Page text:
Egg Banking released a statement last week clarifying how it plans to address the accounting discrepancies within the Pillar credit card Master Trust. Starting in the beginning of 2007, Egg's 0.83% accounts and Individual Voluntary Arrangements (IVAs) will both be treated as defaulted accounts for the purposes of reporting on Pillar's performance. The resolution should bring an end to uncertainties about the trust's credit profile that began last summer.

Egg stated that it would treat any new IVA as a defaulted account for the purposes of its trust. Also, on a monthly basis, accounts that have not made a payment of 2% for 12 months will be treated as effectively defaulted. Previously, cardholders who entered into an IVA, or had restructured to make minimum payments of 0.83% per month, were not treated as delinquent or charged off as long as the borrowers made the payments agreed upon under the arrangement. The statement does not make clear, however, if payments of less than 2% will be treated as arrears or whether these accounts will simply be charged off after 12 months.

The news, combined with the recent acquisition of Egg by Citigroup, should help to quell rating agency concerns about the company's credit card ABS. Moody's Investors Service still has the Pillar Master Trust Class C notes on review for downgrade. "This should pave the way for a reinstatement of the junior bonds' original ratings, in our opinion, subject of course to pool and structural credit considerations, which may potentially include the issue of deeply subordinated bonds," said Ganesh Rajendra, managing director and head of securitization research of Europe and Asia at Deutsche Bank.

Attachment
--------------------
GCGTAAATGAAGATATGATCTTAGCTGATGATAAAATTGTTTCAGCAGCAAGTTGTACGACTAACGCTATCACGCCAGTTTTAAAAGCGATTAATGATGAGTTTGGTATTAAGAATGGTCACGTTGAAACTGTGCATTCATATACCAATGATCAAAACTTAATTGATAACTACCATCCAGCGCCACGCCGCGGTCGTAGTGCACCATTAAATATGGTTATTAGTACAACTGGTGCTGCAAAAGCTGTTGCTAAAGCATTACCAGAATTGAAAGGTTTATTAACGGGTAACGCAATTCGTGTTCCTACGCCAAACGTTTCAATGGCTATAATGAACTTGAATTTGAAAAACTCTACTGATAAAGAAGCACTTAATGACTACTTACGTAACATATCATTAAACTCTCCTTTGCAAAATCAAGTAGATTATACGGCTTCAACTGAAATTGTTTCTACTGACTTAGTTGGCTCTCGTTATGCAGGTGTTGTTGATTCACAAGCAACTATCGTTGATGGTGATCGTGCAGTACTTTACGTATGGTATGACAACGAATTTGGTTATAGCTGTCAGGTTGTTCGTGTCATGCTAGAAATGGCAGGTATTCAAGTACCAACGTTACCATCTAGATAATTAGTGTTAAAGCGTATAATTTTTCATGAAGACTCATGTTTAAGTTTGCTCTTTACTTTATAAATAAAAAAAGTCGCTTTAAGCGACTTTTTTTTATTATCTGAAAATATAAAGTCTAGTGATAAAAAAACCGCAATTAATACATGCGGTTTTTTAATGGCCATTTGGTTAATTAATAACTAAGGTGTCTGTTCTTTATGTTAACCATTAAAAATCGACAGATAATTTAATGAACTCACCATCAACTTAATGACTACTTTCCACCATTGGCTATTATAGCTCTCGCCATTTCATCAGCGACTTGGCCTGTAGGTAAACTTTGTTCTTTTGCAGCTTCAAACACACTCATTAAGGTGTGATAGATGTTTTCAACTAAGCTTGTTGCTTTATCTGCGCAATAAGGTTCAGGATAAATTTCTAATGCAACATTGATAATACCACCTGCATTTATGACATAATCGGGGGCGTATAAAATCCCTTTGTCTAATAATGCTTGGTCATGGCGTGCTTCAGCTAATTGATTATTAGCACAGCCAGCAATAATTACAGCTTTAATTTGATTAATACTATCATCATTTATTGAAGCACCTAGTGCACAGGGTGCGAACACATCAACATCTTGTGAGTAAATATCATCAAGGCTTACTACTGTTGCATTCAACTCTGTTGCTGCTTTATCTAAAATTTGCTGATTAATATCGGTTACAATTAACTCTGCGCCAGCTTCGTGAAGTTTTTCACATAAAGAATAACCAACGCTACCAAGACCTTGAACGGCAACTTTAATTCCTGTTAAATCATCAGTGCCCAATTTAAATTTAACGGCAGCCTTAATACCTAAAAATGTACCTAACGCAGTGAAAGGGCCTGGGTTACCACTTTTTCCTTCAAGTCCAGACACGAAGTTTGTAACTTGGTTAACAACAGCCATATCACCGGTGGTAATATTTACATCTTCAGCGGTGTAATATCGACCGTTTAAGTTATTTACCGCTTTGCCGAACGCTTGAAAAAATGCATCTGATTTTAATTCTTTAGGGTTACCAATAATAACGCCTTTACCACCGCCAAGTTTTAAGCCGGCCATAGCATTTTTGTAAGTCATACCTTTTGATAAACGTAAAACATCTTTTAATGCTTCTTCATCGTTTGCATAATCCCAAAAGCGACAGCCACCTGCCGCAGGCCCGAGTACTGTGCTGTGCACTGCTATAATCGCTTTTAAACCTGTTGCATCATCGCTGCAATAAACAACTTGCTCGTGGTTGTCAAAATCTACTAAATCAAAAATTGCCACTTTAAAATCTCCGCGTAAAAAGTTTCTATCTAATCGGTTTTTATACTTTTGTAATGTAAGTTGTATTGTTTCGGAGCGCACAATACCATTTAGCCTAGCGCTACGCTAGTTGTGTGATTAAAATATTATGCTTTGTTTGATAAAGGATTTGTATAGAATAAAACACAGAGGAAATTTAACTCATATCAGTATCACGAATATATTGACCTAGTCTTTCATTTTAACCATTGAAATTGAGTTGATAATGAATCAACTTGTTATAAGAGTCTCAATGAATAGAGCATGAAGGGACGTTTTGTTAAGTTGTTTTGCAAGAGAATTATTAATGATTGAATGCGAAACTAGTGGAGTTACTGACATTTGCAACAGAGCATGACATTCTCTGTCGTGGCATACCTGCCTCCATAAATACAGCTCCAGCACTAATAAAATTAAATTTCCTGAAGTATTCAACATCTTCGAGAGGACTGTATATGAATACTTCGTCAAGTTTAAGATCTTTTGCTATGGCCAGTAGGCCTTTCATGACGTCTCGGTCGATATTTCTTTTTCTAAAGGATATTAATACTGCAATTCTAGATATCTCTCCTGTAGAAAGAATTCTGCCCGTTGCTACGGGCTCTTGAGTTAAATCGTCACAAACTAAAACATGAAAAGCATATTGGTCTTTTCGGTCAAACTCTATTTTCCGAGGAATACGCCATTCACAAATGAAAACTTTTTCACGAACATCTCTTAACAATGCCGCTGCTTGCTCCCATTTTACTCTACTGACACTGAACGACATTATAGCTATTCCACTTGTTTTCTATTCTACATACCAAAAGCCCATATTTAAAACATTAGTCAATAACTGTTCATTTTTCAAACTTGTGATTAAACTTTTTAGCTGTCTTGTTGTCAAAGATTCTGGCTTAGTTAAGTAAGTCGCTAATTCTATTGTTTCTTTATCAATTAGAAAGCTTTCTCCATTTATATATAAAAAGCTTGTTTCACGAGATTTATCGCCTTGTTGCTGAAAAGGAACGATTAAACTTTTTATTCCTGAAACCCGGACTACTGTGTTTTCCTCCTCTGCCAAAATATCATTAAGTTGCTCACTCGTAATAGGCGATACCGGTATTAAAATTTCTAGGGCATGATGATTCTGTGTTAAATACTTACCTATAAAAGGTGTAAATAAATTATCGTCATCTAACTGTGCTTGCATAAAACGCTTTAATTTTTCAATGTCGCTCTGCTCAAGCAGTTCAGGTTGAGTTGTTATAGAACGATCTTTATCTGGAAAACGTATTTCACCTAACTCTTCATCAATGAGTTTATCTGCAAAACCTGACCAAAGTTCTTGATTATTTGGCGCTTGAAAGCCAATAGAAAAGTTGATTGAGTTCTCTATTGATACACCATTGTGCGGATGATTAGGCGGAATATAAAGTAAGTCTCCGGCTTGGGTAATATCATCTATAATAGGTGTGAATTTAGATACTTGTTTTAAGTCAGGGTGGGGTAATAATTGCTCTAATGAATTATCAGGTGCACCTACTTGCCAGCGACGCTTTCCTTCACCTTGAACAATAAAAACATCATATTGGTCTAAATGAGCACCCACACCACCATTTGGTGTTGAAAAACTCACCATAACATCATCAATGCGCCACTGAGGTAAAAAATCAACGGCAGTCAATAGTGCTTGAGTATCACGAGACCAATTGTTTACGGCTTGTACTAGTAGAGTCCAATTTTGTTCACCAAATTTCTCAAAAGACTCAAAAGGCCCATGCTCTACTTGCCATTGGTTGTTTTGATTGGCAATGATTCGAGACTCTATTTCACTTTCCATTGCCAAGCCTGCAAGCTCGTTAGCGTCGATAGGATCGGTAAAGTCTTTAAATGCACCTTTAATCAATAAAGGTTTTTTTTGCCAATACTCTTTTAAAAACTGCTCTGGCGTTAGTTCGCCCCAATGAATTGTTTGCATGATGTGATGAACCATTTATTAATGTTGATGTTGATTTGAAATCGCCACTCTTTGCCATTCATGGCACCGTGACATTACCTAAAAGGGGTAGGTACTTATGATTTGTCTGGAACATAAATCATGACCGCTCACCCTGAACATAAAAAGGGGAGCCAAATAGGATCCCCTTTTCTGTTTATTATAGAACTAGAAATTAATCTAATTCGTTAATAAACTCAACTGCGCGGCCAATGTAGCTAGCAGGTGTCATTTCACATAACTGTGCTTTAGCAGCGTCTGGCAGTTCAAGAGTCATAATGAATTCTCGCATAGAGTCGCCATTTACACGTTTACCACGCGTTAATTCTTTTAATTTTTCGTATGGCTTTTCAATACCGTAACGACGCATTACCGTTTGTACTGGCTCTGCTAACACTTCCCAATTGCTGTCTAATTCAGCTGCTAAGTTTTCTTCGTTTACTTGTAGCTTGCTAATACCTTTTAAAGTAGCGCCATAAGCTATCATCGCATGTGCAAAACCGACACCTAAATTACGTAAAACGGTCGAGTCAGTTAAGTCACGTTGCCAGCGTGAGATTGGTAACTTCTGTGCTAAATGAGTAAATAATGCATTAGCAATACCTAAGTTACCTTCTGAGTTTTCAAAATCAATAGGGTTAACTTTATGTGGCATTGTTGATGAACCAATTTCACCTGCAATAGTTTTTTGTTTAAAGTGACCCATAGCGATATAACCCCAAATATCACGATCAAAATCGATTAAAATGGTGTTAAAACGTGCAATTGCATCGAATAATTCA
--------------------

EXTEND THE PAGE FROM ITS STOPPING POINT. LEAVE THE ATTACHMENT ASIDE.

According to Societe Generale analysts, Pillar's reported January results showed an increase in arrears and charge offs as a result of its new policy. Charge-offs increased to 7.47% in February from 5.07% in January, while 30 to 59 days arrears jumped to 3.75% in February, up from January's 1.39%. Excess spread was 4.69%, down from 5.36% in January.

"The increased charge offs have depleted excess spread - only 4.4% last month - and 90 to 180 and 180 plus day arrears are likely to rise as the non-paying accounts roll through delinquency to charge off after 12 months," SG analysts said in a report. "High charge offs, as those accounts already in the trust roll through to default, combined with increased arrears will reduce performance for the year ahead. We believe this makes an upgrade from Fitch Ratings unlikely - it downgraded the Class C notes to BBB-' from BBB' in October."

(c) 2007 Asset Securitization Report and SourceMedia, Inc. All Rights Reserved.

Subscribe Now

Access to a full range of industry content, analysis and expert commentary.

30-Day Free Trial

No credit card required. Access coverage of the securitization marketplace, including breaking news updated throughout the day.